'In one place there was a church that had been dedicated with the relics and the name of the blessed Laurentius. Through the neglect of many years its roof had completely collapsed. When the inhabitants of the region wished to repair it, they went into the forest, cut and planed trees, made beams, placed them on carts, and brought them to the shrine. Once the beams were laid out on the ground for alignment, one was found to be too short. Immediately the bishop who had promoted the project felt great grief in his heart; he wept loudly and did not know what to do or where to turn. As he looked at the oak beam that was too short, he said: '0 most blessed Laurentius, you who were glorified by being placed in a fire and who always cherish and assist the poor, consider my poverty, because my neediness has no resources for another [beam] to be brought here.' Suddenly, to the surprise of all, the beam grew to such a length that it was necessary for a long piece to be cut off. After this task the people thought it improper to lose this blessing; so, in the belief that this beam had been touched and lengthened by the hand of the martyr, they cut the leftover piece into little splinters and often drove off various illnesses [with these splinters]. The priest Fortunatus commemorated this event with these verses:'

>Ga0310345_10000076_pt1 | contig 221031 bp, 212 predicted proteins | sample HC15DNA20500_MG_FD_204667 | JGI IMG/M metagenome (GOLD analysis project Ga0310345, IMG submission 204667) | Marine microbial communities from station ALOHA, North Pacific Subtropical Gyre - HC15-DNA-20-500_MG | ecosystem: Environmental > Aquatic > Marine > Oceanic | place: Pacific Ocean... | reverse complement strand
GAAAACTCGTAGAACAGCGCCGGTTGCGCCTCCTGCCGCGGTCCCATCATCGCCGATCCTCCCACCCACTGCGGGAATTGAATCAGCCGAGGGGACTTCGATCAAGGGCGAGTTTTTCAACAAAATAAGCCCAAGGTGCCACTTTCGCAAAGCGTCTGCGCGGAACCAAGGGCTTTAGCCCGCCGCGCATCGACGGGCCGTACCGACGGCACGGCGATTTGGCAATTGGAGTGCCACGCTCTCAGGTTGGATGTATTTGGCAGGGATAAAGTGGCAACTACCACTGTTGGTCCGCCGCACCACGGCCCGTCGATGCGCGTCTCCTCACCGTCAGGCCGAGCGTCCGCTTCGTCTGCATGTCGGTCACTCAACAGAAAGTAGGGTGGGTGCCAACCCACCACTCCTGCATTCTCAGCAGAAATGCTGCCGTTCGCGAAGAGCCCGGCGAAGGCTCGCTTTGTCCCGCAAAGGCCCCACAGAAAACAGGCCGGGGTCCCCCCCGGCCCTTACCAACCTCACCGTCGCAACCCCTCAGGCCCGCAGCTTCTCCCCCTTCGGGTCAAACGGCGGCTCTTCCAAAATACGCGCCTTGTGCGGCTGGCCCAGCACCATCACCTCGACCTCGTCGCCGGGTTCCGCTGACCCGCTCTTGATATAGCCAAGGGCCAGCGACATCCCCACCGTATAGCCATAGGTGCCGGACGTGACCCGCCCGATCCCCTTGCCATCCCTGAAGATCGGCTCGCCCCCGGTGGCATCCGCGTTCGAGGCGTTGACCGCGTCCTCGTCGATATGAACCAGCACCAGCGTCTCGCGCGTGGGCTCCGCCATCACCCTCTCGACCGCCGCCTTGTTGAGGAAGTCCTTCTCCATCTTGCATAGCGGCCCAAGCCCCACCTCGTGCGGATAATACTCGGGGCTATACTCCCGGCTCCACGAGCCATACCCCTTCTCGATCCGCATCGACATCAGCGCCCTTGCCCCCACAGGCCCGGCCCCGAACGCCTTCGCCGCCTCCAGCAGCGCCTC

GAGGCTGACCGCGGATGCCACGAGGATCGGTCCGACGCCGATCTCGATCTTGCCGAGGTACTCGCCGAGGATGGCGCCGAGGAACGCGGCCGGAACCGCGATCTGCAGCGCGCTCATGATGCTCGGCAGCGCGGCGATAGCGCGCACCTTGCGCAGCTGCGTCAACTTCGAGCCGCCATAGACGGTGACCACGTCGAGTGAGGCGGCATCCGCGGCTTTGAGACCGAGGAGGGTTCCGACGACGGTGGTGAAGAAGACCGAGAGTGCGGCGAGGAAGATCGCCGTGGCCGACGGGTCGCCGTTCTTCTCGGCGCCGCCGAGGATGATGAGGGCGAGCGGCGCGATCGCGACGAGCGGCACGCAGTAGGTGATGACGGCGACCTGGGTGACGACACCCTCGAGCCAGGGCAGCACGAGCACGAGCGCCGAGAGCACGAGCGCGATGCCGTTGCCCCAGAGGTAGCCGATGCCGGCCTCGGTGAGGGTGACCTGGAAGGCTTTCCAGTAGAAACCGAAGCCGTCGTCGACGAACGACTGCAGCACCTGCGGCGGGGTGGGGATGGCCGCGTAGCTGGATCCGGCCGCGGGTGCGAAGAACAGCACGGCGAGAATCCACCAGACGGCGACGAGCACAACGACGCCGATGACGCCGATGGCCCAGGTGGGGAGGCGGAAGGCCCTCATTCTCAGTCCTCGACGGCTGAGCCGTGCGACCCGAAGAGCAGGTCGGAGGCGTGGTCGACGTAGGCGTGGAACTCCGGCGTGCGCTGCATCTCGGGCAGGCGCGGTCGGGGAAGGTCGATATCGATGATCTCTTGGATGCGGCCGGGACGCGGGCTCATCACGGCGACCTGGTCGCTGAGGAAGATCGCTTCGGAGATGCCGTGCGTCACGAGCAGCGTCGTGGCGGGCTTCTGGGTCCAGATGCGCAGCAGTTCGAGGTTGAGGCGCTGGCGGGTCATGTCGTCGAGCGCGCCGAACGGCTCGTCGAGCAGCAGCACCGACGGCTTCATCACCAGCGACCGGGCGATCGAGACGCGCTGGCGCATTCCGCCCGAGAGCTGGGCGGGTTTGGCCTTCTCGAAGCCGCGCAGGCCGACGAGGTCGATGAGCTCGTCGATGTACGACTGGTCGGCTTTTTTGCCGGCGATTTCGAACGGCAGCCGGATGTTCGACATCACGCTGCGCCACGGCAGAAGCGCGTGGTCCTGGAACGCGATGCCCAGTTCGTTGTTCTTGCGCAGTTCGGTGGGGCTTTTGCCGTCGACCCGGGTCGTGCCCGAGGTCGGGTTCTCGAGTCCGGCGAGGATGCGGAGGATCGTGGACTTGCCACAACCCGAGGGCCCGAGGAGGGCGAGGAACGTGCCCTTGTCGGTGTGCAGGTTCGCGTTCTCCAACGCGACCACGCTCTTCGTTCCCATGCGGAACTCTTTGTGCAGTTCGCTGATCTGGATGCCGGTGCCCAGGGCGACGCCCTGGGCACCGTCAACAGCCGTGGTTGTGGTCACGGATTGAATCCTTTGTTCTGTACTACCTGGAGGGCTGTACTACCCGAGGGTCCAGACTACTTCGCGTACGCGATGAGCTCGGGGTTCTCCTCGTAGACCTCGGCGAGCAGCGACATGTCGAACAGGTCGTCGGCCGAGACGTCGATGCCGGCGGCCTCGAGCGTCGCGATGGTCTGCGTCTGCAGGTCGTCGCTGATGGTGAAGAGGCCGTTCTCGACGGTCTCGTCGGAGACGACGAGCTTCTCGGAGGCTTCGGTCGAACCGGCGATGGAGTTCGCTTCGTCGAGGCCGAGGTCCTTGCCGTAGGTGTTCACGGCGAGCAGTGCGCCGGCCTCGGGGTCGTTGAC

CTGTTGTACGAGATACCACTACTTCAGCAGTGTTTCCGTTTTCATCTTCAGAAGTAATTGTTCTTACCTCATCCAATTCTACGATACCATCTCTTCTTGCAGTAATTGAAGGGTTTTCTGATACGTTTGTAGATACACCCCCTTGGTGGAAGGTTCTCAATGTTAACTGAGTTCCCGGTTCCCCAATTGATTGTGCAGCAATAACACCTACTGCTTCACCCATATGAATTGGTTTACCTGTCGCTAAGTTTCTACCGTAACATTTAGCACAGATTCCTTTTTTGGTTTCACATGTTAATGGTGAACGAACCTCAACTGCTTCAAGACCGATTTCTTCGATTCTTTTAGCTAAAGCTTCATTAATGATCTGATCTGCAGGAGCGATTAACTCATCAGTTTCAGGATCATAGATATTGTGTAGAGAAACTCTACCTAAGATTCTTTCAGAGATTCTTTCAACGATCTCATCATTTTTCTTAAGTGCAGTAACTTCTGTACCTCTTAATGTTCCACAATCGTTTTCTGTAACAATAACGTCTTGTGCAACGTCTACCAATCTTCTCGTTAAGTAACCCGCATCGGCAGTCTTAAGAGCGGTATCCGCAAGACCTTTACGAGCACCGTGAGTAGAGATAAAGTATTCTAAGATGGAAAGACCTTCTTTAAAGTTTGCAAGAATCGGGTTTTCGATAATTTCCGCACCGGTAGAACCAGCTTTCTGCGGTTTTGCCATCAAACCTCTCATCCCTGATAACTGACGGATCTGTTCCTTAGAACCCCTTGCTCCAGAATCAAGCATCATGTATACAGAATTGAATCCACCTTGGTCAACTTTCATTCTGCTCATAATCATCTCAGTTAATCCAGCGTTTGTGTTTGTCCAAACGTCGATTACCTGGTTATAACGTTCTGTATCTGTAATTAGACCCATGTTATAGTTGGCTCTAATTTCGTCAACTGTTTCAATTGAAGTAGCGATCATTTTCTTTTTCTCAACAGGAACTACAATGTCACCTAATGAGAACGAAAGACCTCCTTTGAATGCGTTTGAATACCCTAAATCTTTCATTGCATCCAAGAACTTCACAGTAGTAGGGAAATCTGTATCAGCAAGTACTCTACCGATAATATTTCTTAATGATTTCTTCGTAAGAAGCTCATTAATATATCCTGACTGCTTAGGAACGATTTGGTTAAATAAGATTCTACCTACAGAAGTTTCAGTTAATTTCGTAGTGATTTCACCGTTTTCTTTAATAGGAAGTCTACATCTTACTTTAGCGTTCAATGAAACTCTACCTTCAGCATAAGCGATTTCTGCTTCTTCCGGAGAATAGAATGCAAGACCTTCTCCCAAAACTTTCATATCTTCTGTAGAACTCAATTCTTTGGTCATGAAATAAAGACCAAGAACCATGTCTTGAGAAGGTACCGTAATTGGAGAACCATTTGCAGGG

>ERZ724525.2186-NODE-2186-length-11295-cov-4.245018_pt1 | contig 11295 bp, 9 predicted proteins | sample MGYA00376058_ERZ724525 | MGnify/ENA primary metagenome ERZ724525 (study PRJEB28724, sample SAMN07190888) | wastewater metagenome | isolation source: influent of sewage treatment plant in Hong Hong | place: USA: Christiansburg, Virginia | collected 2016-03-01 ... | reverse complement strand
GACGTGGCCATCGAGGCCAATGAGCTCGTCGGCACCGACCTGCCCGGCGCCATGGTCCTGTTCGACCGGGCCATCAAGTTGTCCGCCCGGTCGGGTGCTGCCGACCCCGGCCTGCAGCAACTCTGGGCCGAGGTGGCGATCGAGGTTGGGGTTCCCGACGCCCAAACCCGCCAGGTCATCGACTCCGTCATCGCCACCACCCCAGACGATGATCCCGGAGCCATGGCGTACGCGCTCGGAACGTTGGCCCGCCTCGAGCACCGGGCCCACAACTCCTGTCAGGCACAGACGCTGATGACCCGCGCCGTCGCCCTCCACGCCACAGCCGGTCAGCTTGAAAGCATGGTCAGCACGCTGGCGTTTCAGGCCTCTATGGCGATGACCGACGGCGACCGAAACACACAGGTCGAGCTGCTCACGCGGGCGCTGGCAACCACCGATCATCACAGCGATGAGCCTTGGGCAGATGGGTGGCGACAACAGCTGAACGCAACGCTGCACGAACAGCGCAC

Gregory then quotes lines 7-18 from Poem 9.14 by Venantius Fortunatus, which describe this same miracle of the beam that miraculously extendes itself (see E05755).

Multo plures exinde scripsit versiculos, quos ego praetermisi, hos tantum pro testimonio viri scribens. Acta sunt autem haec apud Brionas Italiae castrum. Nam vidi ego hominem, qui graviter dentium dolore laborans, acceptam de hoc ligno particulam a sacerdote, statim ut dentem attigit doloremque protenus caruit. Sed nec illud silendum putavi, quod reliquiae eius ab incendio hostilitatis ereptae, a quodam homine in Lemovicino delatae sunt. Qui cum saepius admoneretur per visum, ut easdem Aridio abbati deferret, nec iussionem impleret, ipse cum coniuge et omni familia aegrotare coepit. Tunc necessitate conpulsus, ut eas viro sancto detulit, mox sanitati restitutus abscessit.